For workers, there could be numerous benefits. And they wouldn’t necessarily have to give up their earning power.

Workers could use their Furlough Weekends to add a second income. They could turn a hobby into a business or start up and maintain a largely self-perpetuating business, such as property management or any number of online businesses.

Non-economic, but nevertheless valuable, employee benefits include having extra days to get things done — and on a week day, when businesses are open. Employees could spend more time with family and take more weekend getaways.

Perhaps the greatest non-tangible benefit, however, would be giving at-risk employees a measure of control over their fate. If an employee is laid off or furloughed, the employer sets the terms. The employee feels powerless. The Furlough Weekend would go a ways toward changing that.

We did a little back-of-the-envelope calcuation to estimate the blue-sky cost savings to employers. This admittedly is a gross calculation, but it gives you an idea of the potential savings.

In 2008, the total payroll for all U.S. employees was $6.54 trillion, according to the Department of Commerce’s Bureau of Economic Analysis. (That figure includes payroll only, not the employer cost of pensions, healthcare and other benefits.)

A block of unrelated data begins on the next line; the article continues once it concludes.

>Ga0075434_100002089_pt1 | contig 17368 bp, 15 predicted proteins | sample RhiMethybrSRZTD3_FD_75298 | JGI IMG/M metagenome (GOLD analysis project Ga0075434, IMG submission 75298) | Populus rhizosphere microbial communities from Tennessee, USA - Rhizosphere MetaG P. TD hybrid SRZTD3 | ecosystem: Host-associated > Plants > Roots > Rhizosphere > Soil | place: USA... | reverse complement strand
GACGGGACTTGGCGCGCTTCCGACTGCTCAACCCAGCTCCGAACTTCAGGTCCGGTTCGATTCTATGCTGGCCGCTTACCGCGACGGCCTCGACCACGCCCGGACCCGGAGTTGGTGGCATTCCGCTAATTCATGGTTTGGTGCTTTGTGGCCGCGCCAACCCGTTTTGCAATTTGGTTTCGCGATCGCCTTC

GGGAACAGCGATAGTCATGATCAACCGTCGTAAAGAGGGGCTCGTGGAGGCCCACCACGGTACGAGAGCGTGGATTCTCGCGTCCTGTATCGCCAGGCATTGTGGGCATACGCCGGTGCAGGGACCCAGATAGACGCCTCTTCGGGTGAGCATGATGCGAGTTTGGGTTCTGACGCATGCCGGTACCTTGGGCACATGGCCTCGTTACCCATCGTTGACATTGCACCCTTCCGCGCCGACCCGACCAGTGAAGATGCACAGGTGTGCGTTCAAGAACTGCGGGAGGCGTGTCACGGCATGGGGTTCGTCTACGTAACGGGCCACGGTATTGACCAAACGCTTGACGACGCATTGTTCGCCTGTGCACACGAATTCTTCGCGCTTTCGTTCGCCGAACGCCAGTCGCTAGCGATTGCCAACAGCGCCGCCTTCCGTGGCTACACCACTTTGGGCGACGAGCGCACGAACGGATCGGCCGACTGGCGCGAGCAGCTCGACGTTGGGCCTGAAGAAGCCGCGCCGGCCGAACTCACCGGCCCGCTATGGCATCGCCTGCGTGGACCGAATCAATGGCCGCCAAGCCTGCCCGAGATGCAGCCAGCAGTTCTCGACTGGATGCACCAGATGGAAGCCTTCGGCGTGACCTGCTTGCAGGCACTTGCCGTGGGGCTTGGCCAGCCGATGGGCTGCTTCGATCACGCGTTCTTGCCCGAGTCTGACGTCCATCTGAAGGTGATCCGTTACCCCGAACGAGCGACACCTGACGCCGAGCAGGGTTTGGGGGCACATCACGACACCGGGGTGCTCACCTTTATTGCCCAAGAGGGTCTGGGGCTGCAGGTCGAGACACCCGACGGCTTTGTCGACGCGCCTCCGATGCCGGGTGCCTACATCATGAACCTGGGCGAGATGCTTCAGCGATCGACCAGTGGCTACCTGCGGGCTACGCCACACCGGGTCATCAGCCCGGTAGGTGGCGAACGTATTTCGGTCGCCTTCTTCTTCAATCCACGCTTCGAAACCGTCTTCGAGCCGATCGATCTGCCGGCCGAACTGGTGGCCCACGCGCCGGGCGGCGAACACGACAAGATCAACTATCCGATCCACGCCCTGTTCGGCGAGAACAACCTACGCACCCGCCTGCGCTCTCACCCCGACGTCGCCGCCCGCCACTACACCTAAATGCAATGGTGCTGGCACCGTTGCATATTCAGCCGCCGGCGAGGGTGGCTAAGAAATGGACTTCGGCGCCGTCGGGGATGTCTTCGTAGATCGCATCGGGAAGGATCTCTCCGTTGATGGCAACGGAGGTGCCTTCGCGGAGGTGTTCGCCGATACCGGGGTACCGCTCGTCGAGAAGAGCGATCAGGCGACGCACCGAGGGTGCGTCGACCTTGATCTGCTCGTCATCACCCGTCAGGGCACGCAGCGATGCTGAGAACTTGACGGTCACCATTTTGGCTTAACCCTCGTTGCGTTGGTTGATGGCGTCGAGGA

People are paid to work about 264 days per year.

Let’s say you take 10 Furlough Weekends per year, taking 10 days off, or the equivalent of two work weeks. That means you’d be paid for 254 days per year, a 4 percent reduction.

Now, let’s assume each one of the 154 million full-time employees in the U.S. takes 10 Furlough Weekends per year. Of course, that can’t happen for a number of reasons — some workers are too indispensable, some are paid on contract rather than on an hourly rate and so on. But let’s just say that for argument’s sake.

In that case, the total payroll savings in 2008 would have been a whopping $261 billion.